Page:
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Quick Critiques – April 14, 2008

Echo #2 (Abstract Studio)
by Terry Moore

The plot gallops forward in this second issue, indicating the lazy pace to which we’re accustomed from Moore’s Strangers in Paradise doesn’t seem to be part of the plan for Echo. This episode brings in an element that SiP fans will recognize, and that’s a strong degree of intrigue and an espionage-genre feel. It’s a natural fit for this super-hero story, though, so it doesn’t feel as though Moore is repeating himself in any way. Julie’s reactions to an impossible, paranormal development in her life are incredibly convincing. Moore brings a realistic feel to the story not only through the character but in the circumstances and humor. The emergency-room doctor’s frustrations with Julie’s predicament and his dismissal of her condition as a prank are plausible ways to keep Julie from becoming a lab subject for conventional authorities. Also reinforcing the realistic approach to the surreal situation is Moore’s lovely, detailed artwork. The full-page shot of her cabin in the woods is absolutely breathtaking. The color on the cover makes me feel as though we’re missing out a bit when it comes to the black-and-white interiors, but there’s no denying the effectiveness of Moore’s storytelling and the attractiveness of his art despite the lack of color. I’m honestly surprised that this project has garnered as much buzz as fellow self-publisher Jeff Smith’s RASL has, but I expect that once the Echo collected editions start coming, a lot more people will be talking about this indy super-hero title. 8/10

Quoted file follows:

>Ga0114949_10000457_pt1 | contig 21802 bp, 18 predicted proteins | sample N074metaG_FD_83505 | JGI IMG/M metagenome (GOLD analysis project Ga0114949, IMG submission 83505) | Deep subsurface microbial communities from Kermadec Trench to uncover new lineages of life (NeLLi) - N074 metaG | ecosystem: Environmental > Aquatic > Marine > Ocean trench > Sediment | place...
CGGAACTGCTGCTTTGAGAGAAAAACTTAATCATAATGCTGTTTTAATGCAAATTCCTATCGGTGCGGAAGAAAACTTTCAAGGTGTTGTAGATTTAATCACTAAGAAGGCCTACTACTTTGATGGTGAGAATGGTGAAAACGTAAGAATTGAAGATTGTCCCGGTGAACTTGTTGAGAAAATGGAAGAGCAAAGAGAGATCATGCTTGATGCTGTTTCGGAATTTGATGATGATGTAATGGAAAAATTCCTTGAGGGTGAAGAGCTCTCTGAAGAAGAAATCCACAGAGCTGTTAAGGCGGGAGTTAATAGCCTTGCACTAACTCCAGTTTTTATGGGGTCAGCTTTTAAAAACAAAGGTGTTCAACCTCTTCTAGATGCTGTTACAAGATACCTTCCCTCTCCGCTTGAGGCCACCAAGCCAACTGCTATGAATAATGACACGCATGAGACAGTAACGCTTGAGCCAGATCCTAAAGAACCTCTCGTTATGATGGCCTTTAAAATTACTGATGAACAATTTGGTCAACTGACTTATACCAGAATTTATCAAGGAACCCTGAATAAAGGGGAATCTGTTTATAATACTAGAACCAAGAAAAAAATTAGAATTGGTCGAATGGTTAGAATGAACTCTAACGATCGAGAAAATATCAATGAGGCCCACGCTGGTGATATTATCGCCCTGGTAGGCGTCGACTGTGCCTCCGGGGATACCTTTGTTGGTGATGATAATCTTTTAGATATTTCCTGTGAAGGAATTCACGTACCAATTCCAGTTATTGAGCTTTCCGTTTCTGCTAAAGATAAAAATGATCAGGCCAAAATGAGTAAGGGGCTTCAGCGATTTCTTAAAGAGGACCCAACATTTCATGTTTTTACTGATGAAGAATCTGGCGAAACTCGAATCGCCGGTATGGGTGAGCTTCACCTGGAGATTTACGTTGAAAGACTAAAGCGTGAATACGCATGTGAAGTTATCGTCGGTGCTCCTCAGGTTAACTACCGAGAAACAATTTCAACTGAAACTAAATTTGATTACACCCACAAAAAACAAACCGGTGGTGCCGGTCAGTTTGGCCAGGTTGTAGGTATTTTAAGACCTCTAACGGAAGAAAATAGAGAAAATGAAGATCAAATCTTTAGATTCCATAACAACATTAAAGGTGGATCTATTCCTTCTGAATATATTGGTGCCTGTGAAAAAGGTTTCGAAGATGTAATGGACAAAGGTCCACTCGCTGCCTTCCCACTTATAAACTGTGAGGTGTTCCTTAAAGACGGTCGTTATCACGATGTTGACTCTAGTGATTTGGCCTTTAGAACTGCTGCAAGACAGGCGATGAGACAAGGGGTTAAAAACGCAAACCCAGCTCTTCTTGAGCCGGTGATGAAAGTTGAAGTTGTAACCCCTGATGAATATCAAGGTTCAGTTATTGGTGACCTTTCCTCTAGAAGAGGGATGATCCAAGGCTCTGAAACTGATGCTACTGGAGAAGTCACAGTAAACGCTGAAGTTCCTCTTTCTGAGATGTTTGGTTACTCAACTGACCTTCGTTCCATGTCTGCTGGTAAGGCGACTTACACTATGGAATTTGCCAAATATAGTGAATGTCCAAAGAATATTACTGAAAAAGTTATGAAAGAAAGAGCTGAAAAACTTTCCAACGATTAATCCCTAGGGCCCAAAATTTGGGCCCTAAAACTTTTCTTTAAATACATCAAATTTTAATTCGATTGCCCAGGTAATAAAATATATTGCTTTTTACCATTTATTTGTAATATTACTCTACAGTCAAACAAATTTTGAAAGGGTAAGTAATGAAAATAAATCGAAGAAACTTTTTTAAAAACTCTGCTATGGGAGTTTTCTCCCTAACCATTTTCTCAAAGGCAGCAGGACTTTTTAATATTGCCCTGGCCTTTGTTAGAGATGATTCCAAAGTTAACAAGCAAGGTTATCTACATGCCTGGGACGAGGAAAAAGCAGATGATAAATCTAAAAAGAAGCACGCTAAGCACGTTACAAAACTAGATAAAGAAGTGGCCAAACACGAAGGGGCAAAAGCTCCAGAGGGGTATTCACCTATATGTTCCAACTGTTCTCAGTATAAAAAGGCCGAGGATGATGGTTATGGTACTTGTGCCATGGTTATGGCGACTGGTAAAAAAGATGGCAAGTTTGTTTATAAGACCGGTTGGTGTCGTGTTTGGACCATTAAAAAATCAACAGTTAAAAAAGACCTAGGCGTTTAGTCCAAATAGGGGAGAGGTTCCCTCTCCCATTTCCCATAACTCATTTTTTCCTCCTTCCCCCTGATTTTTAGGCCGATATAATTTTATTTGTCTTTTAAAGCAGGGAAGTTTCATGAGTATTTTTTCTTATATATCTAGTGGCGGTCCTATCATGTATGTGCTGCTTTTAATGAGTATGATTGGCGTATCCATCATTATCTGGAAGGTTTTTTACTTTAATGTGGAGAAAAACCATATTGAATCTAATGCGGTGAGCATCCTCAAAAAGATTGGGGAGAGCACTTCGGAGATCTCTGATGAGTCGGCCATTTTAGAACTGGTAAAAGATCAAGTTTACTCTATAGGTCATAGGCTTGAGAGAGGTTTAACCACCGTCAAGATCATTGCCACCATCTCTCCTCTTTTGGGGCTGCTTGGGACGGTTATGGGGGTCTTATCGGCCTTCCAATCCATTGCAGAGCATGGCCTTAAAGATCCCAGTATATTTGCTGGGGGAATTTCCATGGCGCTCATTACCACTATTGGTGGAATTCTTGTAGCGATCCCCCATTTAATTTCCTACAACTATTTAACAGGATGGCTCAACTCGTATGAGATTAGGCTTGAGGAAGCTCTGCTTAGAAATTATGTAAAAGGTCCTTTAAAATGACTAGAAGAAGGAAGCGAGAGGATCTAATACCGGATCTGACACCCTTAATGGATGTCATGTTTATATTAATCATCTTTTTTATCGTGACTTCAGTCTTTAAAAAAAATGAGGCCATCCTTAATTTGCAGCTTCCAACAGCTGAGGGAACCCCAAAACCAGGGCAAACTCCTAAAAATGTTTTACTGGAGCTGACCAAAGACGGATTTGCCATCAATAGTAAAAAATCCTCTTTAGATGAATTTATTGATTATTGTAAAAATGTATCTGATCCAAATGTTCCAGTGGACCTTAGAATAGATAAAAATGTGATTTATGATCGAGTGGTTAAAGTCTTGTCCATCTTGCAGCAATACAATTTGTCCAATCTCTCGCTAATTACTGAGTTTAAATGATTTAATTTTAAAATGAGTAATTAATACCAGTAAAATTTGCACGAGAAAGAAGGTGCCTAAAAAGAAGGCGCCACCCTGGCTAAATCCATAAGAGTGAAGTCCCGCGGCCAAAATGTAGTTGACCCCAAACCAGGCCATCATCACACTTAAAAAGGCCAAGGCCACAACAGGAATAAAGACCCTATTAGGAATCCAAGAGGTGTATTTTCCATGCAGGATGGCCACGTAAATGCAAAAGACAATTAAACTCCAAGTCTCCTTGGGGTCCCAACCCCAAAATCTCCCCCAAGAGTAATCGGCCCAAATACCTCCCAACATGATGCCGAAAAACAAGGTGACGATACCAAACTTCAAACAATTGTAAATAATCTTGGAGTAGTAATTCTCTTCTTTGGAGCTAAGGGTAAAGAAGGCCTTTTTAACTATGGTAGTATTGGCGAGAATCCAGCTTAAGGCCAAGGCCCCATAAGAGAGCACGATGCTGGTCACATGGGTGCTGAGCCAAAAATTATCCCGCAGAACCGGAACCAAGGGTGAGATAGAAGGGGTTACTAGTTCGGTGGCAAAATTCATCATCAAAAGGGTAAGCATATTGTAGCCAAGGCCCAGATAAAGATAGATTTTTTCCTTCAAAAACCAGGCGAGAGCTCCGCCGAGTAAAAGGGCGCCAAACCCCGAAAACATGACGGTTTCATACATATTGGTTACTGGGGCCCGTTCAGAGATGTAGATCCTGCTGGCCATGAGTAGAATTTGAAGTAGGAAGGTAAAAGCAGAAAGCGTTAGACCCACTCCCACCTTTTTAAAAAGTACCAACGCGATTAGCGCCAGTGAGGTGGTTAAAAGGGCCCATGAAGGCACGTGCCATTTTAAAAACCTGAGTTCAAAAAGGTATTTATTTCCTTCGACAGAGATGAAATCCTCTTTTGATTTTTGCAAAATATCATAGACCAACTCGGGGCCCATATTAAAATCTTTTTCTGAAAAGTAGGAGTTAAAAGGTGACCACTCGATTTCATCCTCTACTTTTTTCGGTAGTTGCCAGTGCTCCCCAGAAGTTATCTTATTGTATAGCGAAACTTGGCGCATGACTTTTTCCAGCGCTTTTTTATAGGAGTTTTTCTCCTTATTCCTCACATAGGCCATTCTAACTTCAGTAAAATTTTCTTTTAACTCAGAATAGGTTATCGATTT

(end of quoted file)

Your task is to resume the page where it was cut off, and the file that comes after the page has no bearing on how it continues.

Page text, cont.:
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The Uncanny FX-Man

FX #s 1 & 2
“Monkey Business” & “Things That Go… Crash… in the Night”
Writer: Wayne Osborne
Artist/Cover artist: John Byrne